How to UnSeen: Jr. Software developer’s story

Mobile application development for breakfast, some embedded systems for lunch and a little bit of full-stack for dinner. Software developers healthy and versatile menu for the day served by UnSeen Technologies. 

began learning programming almost exactly 4.5 years ago when I was 27(ish) years old. I had some experience with computers but instructing these bit crunching machines by programming still seemed like sorcery to me. I’ve always wanted to make games and I used to romanticize the lifestyle of a programmer. I thought it was just hours and hours of problem solving on front of a computer and few all nighters every now and then with some coke and pizza. But everyone always told me that making games isn’t as fun as playing them”, or something like “if you start programming, you’ll die of boredom” (imagine the most annoying talking voice possible). I was a little intimidated by these fear mongers. Also, assumed I was too old and too stupid to even attempt such a feat. 

Luckily, I had just the right amount of stupidity to at least try and I took an online course on Java programming and oh boy has it been a ride since. Programming was just like I’ve always imagined. With the pizzas and everything. I also realized that you are never too old to start programming. Logical thinking is something that grows over time, even after you’re 30. That’s right, you read correctly! 

After a year learning by myself I started a bachelor’s degree programme in Business Information Systems in Tampere. It was going well and during my second year UnSeen Tecnologies hired me as a trainee. Since then I’ve graduated and worked on multiple projects at UnSeen. And when I say multiple, I really mean MULTIPLE. 

There is no time to die of boredom 

I kid you not, there have been days when I’ve written actual useable code for three completely different projects, with different target platformsThough “Three Project -menus” on a daily basis are rare, it´s not uncommon for me to be working on multiple projects weekly. This is mainly because I have had the privilege to be involved in multiple proof of concept and IoT related projects. Customer base being from diverse backgrounds; smaller to global companies. Proof of concepting means you’re doing short-lived projects, always trying something new. And IoT, well… It can mean almost anything.  

So, to summarizemy days at UnSeen are like snowflakes; there are a lot of them, and eventually they all melt to oblivionBut in all seriousness (this being a serious blog post), I have had no two days alike. 

For me the project-specific technologies have varied greatly: 

  • From embedded systems (C or C++) 
  • … to web-based UI applications (JavaScript, TypeScript, Angular, etc…) 
  • … to desktop applications (C++, Qt, Electron, etc…) 
  • … to mobile applications (Java, Swift or Ionic) 
  • … and the entire data piping and storing between the four 
    • … over the Internet 
    • … over Bluetooth 

How is all this diversity affecting on my work then? Well, it sure has been more important to be able to learn new technologies rather than mastering just one of them. To survive, you must learn how to learn, and aUnSeen I’ve been pushed to learn something new every day. You also have to be agile and you must not be afraid of adversity. For example, there have been a couple of cases when everything wasn’t going as planned when implementing a new product on the field. We didn’t have enough information about the target platform beforehand. I had to make alterations to the program code on the fly. Well that’s agile and bold”, one might think. Not me. For me it was just another day at the office (reality: almost crapped myself).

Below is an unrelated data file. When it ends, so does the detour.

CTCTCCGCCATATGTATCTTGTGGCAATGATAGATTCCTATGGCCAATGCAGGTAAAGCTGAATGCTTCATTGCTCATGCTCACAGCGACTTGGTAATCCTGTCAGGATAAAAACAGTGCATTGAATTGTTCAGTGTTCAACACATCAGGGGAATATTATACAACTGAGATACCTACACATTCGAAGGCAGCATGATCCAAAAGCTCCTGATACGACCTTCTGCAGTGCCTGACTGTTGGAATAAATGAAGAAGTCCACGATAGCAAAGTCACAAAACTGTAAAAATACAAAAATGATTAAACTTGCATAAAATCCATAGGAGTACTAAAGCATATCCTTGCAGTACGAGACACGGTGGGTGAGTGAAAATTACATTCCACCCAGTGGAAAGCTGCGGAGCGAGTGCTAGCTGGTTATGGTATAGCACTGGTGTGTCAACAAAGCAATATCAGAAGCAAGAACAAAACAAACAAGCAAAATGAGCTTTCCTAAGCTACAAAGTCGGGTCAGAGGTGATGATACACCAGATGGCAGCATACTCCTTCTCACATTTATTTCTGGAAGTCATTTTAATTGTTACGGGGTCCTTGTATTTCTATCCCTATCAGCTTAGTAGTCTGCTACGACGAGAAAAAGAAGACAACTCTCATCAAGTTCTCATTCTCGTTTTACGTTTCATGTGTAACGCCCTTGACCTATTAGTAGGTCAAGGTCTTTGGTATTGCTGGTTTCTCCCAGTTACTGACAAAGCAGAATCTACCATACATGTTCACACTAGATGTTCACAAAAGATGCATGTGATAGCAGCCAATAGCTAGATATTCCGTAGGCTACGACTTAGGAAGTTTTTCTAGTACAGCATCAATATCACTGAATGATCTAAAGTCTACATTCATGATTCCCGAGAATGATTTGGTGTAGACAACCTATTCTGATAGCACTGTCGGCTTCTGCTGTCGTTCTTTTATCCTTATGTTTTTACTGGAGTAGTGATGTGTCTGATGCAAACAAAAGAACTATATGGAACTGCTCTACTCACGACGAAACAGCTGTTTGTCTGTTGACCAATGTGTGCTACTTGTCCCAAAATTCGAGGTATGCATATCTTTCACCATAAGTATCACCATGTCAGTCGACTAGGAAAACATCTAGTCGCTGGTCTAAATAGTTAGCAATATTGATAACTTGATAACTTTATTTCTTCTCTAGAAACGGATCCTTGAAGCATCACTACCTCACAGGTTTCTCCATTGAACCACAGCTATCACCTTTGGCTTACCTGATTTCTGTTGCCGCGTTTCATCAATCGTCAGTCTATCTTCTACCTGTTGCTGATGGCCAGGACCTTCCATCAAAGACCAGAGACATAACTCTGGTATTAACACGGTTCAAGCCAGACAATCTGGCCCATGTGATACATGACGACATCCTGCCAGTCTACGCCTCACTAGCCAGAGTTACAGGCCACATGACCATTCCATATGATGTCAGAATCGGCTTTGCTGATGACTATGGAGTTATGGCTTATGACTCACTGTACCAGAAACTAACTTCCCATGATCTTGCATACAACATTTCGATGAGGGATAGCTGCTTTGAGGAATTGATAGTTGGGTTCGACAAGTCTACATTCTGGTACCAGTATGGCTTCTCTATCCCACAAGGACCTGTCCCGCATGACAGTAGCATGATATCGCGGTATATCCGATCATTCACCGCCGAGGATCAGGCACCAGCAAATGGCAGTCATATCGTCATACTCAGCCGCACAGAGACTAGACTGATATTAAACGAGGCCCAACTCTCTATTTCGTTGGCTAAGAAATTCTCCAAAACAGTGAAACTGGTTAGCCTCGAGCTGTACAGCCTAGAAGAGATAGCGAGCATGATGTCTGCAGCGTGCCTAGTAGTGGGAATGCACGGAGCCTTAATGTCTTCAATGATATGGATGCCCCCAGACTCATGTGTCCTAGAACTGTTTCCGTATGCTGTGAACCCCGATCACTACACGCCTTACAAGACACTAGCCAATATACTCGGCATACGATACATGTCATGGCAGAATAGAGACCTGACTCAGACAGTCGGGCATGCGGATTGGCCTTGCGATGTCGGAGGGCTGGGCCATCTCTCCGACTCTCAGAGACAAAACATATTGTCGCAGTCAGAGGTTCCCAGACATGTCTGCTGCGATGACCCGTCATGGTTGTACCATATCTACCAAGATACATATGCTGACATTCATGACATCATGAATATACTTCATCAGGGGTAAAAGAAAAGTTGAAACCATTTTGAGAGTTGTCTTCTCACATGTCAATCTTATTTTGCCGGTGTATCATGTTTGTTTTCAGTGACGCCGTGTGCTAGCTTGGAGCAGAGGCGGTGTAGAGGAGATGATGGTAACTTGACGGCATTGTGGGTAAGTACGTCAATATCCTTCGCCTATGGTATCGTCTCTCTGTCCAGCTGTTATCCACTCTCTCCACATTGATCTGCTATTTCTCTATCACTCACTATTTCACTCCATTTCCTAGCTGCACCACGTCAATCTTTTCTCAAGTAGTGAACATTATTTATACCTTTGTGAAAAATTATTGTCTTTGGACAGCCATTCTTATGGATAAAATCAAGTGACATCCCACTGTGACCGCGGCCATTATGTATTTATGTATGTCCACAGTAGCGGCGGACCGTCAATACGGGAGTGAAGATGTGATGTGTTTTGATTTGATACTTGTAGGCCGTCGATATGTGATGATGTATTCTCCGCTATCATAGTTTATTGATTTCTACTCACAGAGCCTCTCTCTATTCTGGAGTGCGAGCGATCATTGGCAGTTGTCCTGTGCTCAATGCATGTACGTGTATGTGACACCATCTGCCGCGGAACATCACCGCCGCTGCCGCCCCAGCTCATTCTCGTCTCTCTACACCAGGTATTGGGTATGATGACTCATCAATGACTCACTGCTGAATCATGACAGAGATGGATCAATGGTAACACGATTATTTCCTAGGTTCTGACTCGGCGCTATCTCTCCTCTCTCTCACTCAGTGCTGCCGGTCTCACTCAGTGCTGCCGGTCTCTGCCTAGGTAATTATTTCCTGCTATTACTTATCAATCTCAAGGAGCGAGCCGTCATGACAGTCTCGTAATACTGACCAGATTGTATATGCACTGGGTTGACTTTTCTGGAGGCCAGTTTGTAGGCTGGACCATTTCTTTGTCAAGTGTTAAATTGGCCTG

Learn how to dive you filthy coder 

At the beginning of my UnSeen career I was thrown in at the deep end to develop an embedded application with Bluetooth Low Energy support. I barely had any experience on embedded systems let alone on Bluetooth Low Energy. But I was excited to be challenged. I had to learn both technologies to some level before I was able to start. 

After this push to deep end I realized that it is not impossible to learn this, what I used to think as a sorcery before. At the core, programming is all about making bytes and bits to be transferred from one place to another with the most suitable technology available. Learning process will become easier day after day when you’re challenged to do it regularly.  

After you learn one technology, it gets more easier to learn another one, because the principles between every programming language have something in common with each other. UnSeen was willing to give me an opportunity to learn and this one project gave me more experience than the entire time spend in school at that point. That’s why I think this has been one hell of a starting point for a newly graduated IT Bachelor like me. I can’t wait to discover how much knowledge I can gather in the next four years. Because for now, the learning has happened somewhat exponentially. 

Not being chained to just one technology stack is giving me a good opportunity to learn the IT industry as a whole. New technologies are arising at an increasing rate and agile developers are the ones to survive from all that. So, it’s a good thing not to get stuck to just one technologyAnd besides, how else would you really know which you like the best?